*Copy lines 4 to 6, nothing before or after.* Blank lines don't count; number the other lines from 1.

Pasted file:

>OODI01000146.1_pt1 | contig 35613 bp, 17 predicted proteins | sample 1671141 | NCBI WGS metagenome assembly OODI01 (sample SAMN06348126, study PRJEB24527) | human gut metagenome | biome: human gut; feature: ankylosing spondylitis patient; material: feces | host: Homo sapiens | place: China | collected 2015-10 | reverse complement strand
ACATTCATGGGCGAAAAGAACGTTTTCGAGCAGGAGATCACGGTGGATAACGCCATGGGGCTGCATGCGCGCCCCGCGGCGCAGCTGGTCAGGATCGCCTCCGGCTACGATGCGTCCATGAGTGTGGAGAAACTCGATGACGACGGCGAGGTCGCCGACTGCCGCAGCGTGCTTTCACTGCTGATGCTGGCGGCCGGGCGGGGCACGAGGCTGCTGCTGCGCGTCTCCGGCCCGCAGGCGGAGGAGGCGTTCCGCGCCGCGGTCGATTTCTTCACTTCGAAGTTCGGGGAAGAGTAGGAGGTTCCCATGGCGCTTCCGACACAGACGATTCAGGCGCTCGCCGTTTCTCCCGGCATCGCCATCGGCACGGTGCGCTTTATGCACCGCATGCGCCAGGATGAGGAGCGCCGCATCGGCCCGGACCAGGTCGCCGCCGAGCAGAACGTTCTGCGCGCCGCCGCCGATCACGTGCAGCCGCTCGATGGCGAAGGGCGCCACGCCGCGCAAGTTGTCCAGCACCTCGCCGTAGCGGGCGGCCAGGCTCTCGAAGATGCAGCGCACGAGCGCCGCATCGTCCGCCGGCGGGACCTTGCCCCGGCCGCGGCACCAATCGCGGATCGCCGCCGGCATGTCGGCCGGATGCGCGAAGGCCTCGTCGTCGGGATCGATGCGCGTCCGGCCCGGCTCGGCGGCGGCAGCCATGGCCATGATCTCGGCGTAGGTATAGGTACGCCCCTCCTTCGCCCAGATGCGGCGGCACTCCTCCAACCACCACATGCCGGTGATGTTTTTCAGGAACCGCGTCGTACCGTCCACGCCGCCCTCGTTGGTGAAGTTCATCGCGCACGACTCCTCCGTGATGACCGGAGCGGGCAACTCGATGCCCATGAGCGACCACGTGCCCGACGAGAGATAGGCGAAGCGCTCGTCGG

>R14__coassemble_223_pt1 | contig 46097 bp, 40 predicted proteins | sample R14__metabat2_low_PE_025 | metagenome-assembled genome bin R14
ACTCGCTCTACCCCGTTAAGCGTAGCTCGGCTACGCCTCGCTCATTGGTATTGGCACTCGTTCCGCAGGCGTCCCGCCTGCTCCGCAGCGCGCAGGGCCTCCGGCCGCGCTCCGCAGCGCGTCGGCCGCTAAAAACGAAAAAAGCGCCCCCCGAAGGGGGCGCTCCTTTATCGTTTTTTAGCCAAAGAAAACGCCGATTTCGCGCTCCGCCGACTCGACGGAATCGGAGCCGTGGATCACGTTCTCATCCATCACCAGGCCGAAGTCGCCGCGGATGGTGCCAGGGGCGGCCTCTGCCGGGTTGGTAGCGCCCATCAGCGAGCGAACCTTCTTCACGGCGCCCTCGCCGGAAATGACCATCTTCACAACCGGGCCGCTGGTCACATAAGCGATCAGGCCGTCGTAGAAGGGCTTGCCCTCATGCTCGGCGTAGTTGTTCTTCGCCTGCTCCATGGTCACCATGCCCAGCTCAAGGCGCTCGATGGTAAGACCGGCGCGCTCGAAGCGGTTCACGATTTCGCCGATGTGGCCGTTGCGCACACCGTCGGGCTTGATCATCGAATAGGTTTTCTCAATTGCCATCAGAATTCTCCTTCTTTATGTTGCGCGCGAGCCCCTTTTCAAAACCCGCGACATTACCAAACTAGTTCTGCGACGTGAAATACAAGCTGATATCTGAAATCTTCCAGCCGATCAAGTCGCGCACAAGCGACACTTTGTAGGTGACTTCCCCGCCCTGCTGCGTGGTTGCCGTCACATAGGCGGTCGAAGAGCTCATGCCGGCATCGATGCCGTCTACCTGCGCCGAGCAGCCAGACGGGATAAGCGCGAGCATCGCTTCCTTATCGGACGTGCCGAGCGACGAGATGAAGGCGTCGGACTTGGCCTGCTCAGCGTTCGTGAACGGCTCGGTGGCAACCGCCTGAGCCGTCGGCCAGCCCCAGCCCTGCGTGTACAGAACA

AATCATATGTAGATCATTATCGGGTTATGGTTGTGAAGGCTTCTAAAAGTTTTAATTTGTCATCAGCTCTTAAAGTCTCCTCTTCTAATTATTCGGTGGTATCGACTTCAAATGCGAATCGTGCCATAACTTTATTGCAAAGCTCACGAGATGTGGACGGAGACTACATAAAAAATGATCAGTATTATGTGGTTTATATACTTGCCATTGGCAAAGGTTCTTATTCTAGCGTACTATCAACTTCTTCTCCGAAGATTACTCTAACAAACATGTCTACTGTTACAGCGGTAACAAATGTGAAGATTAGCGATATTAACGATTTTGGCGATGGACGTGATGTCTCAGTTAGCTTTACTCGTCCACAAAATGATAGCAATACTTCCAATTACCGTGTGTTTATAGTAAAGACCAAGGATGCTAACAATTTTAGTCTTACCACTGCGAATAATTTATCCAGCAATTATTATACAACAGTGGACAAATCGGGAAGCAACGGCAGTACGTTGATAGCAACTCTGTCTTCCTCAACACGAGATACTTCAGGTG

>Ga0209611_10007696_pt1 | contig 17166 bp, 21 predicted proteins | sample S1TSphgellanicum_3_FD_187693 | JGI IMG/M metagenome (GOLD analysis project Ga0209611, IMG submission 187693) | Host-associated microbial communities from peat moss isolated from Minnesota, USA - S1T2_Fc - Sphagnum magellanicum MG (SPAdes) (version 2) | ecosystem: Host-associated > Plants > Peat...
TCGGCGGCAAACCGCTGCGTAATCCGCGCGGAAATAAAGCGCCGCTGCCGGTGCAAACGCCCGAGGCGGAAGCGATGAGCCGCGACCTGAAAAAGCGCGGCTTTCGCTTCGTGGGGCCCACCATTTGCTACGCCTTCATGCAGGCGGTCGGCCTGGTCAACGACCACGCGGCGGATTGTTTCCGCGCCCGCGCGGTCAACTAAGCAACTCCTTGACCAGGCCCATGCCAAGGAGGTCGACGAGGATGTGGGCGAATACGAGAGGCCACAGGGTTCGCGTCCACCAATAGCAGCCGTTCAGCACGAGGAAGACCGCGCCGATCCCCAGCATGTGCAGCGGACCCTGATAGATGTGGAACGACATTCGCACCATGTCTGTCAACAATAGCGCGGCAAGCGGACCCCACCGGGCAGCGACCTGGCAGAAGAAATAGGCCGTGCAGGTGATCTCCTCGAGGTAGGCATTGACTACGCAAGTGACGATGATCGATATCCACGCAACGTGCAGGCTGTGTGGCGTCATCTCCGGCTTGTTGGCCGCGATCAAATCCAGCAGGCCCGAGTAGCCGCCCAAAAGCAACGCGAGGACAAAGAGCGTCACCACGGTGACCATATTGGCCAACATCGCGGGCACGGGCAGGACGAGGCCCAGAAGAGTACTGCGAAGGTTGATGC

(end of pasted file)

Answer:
ACTCGCTCTACCCCGTTAAGCGTAGCTCGGCTACGCCTCGCTCATTGGTATTGGCACTCGTTCCGCAGGCGTCCCGCCTGCTCCGCAGCGCGCAGGGCCTCCGGCCGCGCTCCGCAGCGCGTCGGCCGCTAAAAACGAAAAAAGCGCCCCCCGAAGGGGGCGCTCCTTTATCGTTTTTTAGCCAAAGAAAACGCCGATTTCGCGCTCCGCCGACTCGACGGAATCGGAGCCGTGGATCACGTTCTCATCCATCACCAGGCCGAAGTCGCCGCGGATGGTGCCAGGGGCGGCCTCTGCCGGGTTGGTAGCGCCCATCAGCGAGCGAACCTTCTTCACGGCGCCCTCGCCGGAAATGACCATCTTCACAACCGGGCCGCTGGTCACATAAGCGATCAGGCCGTCGTAGAAGGGCTTGCCCTCATGCTCGGCGTAGTTGTTCTTCGCCTGCTCCATGGTCACCATGCCCAGCTCAAGGCGCTCGATGGTAAGACCGGCGCGCTCGAAGCGGTTCACGATTTCGCCGATGTGGCCGTTGCGCACACCGTCGGGCTTGATCATCGAATAGGTTTTCTCAATTGCCATCAGAATTCTCCTTCTTTATGTTGCGCGCGAGCCCCTTTTCAAAACCCGCGACATTACCAAACTAGTTCTGCGACGTGAAATACAAGCTGATATCTGAAATCTTCCAGCCGATCAAGTCGCGCACAAGCGACACTTTGTAGGTGACTTCCCCGCCCTGCTGCGTGGTTGCCGTCACATAGGCGGTCGAAGAGCTCATGCCGGCATCGATGCCGTCTACCTGCGCCGAGCAGCCAGACGGGATAAGCGCGAGCATCGCTTCCTTATCGGACGTGCCGAGCGACGAGATGAAGGCGTCGGACTTGGCCTGCTCAGCGTTCGTGAACGGCTCGGTGGCAACCGCCTGAGCCGTCGGCCAGCCCCAGCCCTGCGTGTACAGAACA

AATCATATGTAGATCATTATCGGGTTATGGTTGTGAAGGCTTCTAAAAGTTTTAATTTGTCATCAGCTCTTAAAGTCTCCTCTTCTAATTATTCGGTGGTATCGACTTCAAATGCGAATCGTGCCATAACTTTATTGCAAAGCTCACGAGATGTGGACGGAGACTACATAAAAAATGATCAGTATTATGTGGTTTATATACTTGCCATTGGCAAAGGTTCTTATTCTAGCGTACTATCAACTTCTTCTCCGAAGATTACTCTAACAAACATGTCTACTGTTACAGCGGTAACAAATGTGAAGATTAGCGATATTAACGATTTTGGCGATGGACGTGATGTCTCAGTTAGCTTTACTCGTCCACAAAATGATAGCAATACTTCCAATTACCGTGTGTTTATAGTAAAGACCAAGGATGCTAACAATTTTAGTCTTACCACTGCGAATAATTTATCCAGCAATTATTATACAACAGTGGACAAATCGGGAAGCAACGGCAGTACGTTGATAGCAACTCTGTCTTCCTCAACACGAGATACTTCAGGTG

>Ga0209611_10007696_pt1 | contig 17166 bp, 21 predicted proteins | sample S1TSphgellanicum_3_FD_187693 | JGI IMG/M metagenome (GOLD analysis project Ga0209611, IMG submission 187693) | Host-associated microbial communities from peat moss isolated from Minnesota, USA - S1T2_Fc - Sphagnum magellanicum MG (SPAdes) (version 2) | ecosystem: Host-associated > Plants > Peat...